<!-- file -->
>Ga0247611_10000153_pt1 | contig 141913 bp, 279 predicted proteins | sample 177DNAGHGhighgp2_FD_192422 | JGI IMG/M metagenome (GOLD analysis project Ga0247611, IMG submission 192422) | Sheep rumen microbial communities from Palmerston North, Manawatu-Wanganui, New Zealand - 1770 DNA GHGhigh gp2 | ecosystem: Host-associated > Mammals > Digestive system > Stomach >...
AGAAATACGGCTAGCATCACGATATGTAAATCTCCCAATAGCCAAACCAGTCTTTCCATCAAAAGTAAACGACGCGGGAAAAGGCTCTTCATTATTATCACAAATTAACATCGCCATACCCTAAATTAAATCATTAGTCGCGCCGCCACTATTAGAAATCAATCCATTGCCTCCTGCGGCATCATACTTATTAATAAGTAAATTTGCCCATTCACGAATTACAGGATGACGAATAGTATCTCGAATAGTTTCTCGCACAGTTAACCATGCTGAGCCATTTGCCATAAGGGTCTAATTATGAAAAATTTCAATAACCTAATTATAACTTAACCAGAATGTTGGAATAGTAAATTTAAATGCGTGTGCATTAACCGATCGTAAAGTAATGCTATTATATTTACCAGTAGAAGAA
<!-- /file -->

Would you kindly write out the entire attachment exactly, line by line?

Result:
>Ga0247611_10000153_pt1 | contig 141913 bp, 279 predicted proteins | sample 177DNAGHGhighgp2_FD_192422 | JGI IMG/M metagenome (GOLD analysis project Ga0247611, IMG submission 192422) | Sheep rumen microbial communities from Palmerston North, Manawatu-Wanganui, New Zealand - 1770 DNA GHGhigh gp2 | ecosystem: Host-associated > Mammals > Digestive system > Stomach >...
AGAAATACGGCTAGCATCACGATATGTAAATCTCCCAATAGCCAAACCAGTCTTTCCATCAAAAGTAAACGACGCGGGAAAAGGCTCTTCATTATTATCACAAATTAACATCGCCATACCCTAAATTAAATCATTAGTCGCGCCGCCACTATTAGAAATCAATCCATTGCCTCCTGCGGCATCATACTTATTAATAAGTAAATTTGCCCATTCACGAATTACAGGATGACGAATAGTATCTCGAATAGTTTCTCGCACAGTTAACCATGCTGAGCCATTTGCCATAAGGGTCTAATTATGAAAAATTTCAATAACCTAATTATAACTTAACCAGAATGTTGGAATAGTAAATTTAAATGCGTGTGCATTAACCGATCGTAAAGTAATGCTATTATATTTACCAGTAGAAGAA